The same sentence is heard on every football podcast and radio programme whenever a West Ham match has recently been on television.
Inevitably the talk moves to Declan Rice and someone will say: “I knew he was good, but I didn't realise he was that good.”
Presumably at some point everyone will have watched Rice play a couple of games and finally this cliché will end, but given the revelation seems to hit a new pundit every week, perhaps it will take Rice moving to one of the biggest clubs in the world for his talent to be fully recognised.
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And Rice is undoubtedly ready for that move. GOAL understands Manchester United have long been admirers of Rice, or at least they were prior to Erik ten Hag's appointment, and with good reason.
He has all the qualities they need for a modern defensive midfielder: an anchor man with the progessive technical ability to be the fulcrum of a shift towards contemporary Premier League tactics.
Rice has always been widely seen as a defensive destroyer, and although his tackling and intercepting stats are excellent, this assumed profile relates more to his wide English frame and presence at the heart of a David Moyes team.
In reality, Rice is much more than a defender, although these qualities should not be overlooked.
Few midfielders have his positional awareness and anticipation, the sort that allows him to snaffle up 50-50s and pinch the ball away from opponents in crowded areas.
He ranks fourth in the Premier League (and second among midfielders) for combined tackles and interceptions this season (154), yet many of his defensive actions are not captured in statistics. The way he sweeps up loose balls and blocks off pathways preventing passes being made do not get logged.
But Rice has far more to his game than that. He possesses the rare quality of creating forward momentum from the base of midfield.
Fabinho and Rodri are the leaders in this field; the archetypes of a new brand of elite number six who must be adept at shunting the ball forward whenever possible.
This means vertical, line-splitting passes, but also receiving and releasing the ball under intense pressure from the opposition – especially immediately after winning the ball.
What separates Fabinho and Rodri – as well as Rice – from the rest is how a well-read header or clean slide tackle, preventing an opposition counterattack, leads to pushing the ball back in the other direction, often in the same motion.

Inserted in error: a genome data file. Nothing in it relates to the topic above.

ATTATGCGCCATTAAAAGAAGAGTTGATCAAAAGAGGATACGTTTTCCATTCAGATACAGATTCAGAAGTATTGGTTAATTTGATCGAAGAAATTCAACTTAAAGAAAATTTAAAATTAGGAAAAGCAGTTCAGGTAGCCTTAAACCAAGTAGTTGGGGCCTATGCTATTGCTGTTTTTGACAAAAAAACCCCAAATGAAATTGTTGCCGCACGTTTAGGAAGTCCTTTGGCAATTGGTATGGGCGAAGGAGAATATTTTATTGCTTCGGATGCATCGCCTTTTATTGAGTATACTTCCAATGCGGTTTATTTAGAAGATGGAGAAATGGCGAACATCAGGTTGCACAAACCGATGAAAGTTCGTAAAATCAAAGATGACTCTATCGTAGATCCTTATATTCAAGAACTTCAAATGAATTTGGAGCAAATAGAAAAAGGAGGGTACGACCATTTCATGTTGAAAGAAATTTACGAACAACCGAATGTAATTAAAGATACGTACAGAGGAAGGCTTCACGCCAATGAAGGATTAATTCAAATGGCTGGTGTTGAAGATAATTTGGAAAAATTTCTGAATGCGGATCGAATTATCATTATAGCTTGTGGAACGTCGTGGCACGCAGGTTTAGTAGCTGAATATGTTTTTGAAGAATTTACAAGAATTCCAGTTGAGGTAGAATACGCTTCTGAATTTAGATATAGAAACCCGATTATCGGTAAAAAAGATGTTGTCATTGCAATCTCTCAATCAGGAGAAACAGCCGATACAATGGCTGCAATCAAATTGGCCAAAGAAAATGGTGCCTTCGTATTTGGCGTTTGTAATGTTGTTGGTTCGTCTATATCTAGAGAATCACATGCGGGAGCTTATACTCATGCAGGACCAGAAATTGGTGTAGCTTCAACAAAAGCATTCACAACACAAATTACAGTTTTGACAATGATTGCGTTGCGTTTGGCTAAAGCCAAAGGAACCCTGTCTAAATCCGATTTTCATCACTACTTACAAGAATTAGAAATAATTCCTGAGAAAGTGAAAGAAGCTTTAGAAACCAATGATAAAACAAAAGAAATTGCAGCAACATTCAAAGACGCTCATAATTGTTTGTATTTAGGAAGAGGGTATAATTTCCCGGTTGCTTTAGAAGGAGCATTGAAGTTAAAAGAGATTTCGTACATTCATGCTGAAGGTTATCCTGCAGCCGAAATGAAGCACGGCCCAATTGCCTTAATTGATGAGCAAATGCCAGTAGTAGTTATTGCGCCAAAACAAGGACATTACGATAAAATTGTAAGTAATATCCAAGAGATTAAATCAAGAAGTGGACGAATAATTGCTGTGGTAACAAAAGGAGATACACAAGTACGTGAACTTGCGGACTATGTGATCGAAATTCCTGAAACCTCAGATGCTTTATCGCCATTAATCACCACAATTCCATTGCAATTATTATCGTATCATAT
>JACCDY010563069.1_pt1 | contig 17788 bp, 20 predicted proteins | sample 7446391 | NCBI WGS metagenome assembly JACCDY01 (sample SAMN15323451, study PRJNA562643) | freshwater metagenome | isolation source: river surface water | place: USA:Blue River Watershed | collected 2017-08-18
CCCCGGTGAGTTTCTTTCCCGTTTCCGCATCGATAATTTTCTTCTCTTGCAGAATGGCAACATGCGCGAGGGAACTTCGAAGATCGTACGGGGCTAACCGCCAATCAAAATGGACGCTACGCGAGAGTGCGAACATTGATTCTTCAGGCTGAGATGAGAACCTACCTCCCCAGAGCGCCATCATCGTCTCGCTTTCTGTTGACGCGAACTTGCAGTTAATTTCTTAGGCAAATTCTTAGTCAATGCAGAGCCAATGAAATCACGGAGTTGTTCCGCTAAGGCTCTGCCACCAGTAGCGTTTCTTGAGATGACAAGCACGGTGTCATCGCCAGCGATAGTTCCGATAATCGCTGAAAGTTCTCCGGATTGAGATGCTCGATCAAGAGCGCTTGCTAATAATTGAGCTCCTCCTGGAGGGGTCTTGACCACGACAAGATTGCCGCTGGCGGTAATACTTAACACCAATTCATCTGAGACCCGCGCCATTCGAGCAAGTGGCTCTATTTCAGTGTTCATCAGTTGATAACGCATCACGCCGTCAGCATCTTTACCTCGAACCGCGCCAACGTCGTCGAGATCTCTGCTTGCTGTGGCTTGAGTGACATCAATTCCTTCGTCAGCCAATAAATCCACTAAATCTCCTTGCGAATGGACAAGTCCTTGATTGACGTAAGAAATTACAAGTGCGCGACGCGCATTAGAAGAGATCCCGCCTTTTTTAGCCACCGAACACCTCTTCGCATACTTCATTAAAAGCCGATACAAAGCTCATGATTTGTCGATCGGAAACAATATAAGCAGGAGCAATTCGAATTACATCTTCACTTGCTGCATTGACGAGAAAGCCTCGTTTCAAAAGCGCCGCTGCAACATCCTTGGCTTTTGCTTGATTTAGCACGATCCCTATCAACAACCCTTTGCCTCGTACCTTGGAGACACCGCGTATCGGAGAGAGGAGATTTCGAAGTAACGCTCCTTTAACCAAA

It is the difference between a good defensive midfielder and a truly elite one, and it has never been more important than in 2022.
The Premier League is all about the transitions, both defensive and attacking; in an age of highly-organised and tightly compressed blocks, the space is found primarily when the ball turns over and players can hurtle forward.
Therefore having a player like Rice - who can intercept a ball; use his strength to hold off the counter-press; and cut a pass into the forwards with just a couple of touches – is priceless for the kind of high-octane attacking football Ten Hag will bring to Manchester.
It cannot be underestimated how rare and special a talent that is; how rare and special a talent Rice has become.
Tellingly, Rice has the third-highest total pass distance in the Premier League among midfielders (34,187 metres), behind Rodri and Pierre-Emile Hojbjerg.
Rice is also a brilliant dribbler of the ball, regularly striding forward in possession to break the lines all on his own – again, a vital skill of the modern number six and precisely what Ten Hag will need to get United through a defensive blockade.
He ranks ninth in the Premier League for total carries (1575) this season and is fourth for progressive distance (6315m), which measures forward movement while carrying the ball. The three above him are all centre-backs.
So, when put together, what we have is an elite anchor man with a world-class ability to pass and dribble through the pitch.
It is only surprising that more clubs are nott interested, and that Manchester United have not already acted in getting him to Old Trafford. Then again, Rice is getting better all the time and there is perhaps just a slight delay in the world catching up.
His numbers for carries, touches, and dribbles are all rising year on year, and in each category Rice has already posted a season high – with six Premier League matches to go.
He will also get more attention should West Ham go all the way in the Europa League, where they play Eintracht Frankfurt in the semi-final first leg on Thursday.
Rice has been instrumental to their success so far, holding the fort in Moyes' deep defensive line and triggering the majority of the team's counterattacks, most notably in the quarter-final victory over Lyon.
Rice made eight interceptions across the two legs and was particularly influential in the 3-0 win in France, scoring the second goal.
That performance will have put him on the map, helping scouting departments at Europe's elite clubs look past his gait and his build to see the ridiculously elegant, consistent, and intelligent footballer developing in east London.